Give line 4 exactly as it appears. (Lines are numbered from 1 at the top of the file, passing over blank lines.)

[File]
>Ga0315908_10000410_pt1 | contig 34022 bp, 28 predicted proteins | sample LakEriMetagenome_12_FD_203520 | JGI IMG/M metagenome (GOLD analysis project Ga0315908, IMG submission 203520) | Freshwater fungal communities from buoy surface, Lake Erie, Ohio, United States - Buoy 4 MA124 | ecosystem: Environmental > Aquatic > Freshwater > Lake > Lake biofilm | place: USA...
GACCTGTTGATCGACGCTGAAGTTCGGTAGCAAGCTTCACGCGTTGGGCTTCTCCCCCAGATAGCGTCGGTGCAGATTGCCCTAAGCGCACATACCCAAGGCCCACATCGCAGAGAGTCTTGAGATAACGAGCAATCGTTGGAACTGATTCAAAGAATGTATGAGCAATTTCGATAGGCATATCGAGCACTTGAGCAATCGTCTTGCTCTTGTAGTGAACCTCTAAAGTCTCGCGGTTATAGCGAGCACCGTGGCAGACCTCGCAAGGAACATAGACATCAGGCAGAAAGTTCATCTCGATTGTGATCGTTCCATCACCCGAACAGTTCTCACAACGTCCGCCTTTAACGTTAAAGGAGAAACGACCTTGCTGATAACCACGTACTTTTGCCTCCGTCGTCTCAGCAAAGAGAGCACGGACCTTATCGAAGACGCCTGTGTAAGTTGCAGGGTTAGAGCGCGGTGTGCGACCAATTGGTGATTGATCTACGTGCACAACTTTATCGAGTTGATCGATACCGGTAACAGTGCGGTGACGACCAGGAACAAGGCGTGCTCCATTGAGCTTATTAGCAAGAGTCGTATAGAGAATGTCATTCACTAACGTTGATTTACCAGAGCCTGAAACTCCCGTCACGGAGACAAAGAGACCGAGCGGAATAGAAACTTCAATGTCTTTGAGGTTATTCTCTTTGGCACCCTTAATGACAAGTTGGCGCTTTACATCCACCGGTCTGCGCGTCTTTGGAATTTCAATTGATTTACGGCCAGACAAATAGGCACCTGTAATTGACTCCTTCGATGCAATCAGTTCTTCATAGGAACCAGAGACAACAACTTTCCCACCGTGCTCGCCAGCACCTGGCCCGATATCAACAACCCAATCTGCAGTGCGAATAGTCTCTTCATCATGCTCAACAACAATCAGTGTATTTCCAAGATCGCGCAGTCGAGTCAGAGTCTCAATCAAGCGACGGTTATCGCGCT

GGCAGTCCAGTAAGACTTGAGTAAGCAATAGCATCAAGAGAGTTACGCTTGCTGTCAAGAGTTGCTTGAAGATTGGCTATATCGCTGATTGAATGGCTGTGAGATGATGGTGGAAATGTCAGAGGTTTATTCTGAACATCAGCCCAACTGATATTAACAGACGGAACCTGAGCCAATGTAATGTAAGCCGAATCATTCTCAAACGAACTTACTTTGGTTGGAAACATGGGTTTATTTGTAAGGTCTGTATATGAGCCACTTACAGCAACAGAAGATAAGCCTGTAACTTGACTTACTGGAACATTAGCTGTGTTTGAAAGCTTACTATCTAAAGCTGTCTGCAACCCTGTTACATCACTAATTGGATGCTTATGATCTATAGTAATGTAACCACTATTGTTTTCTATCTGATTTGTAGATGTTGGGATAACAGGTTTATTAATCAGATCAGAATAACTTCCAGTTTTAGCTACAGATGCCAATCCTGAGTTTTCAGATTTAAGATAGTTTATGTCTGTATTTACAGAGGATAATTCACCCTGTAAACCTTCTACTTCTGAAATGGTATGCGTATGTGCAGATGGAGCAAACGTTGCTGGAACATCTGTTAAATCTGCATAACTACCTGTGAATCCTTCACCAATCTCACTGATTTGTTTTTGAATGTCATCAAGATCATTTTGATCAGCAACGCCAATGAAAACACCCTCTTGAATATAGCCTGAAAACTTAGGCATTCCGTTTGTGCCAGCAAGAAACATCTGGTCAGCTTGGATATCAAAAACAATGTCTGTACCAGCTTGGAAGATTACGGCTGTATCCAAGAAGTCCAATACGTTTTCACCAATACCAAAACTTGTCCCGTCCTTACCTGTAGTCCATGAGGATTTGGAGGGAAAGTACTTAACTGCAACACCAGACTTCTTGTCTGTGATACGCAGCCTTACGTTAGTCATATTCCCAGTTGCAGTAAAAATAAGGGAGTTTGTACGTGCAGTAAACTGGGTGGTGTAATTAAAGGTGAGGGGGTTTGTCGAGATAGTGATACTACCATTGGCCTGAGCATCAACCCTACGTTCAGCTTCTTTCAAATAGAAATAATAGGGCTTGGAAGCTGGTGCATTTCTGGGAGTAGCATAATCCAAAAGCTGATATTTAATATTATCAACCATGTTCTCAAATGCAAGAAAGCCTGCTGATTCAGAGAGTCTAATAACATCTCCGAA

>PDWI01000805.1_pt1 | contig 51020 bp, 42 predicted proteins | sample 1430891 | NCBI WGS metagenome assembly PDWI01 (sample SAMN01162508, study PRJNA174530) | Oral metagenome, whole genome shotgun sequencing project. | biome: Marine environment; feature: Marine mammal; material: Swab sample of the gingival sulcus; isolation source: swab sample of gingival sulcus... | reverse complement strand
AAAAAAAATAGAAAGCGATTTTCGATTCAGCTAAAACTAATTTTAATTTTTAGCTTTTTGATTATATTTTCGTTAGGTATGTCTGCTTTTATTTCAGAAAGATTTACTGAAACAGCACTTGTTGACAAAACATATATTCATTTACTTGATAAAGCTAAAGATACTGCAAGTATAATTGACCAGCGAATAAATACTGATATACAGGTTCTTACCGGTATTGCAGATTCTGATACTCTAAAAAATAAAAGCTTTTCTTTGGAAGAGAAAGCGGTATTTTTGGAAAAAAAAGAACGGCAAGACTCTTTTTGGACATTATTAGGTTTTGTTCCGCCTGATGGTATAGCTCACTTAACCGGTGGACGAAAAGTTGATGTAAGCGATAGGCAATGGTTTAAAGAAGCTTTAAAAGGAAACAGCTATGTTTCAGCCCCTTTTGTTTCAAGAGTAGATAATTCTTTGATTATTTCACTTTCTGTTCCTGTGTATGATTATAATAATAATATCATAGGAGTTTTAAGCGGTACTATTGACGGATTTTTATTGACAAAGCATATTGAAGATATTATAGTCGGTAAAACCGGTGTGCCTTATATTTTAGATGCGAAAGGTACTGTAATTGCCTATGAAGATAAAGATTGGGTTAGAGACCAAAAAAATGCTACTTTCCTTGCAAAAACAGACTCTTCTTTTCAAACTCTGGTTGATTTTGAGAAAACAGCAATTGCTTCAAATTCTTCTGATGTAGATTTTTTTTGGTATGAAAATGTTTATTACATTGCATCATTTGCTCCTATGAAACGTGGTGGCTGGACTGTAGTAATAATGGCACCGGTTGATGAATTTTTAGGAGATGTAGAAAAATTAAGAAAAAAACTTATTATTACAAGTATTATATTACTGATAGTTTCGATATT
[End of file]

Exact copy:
>PDWI01000805.1_pt1 | contig 51020 bp, 42 predicted proteins | sample 1430891 | NCBI WGS metagenome assembly PDWI01 (sample SAMN01162508, study PRJNA174530) | Oral metagenome, whole genome shotgun sequencing project. | biome: Marine environment; feature: Marine mammal; material: Swab sample of the gingival sulcus; isolation source: swab sample of gingival sulcus... | reverse complement strand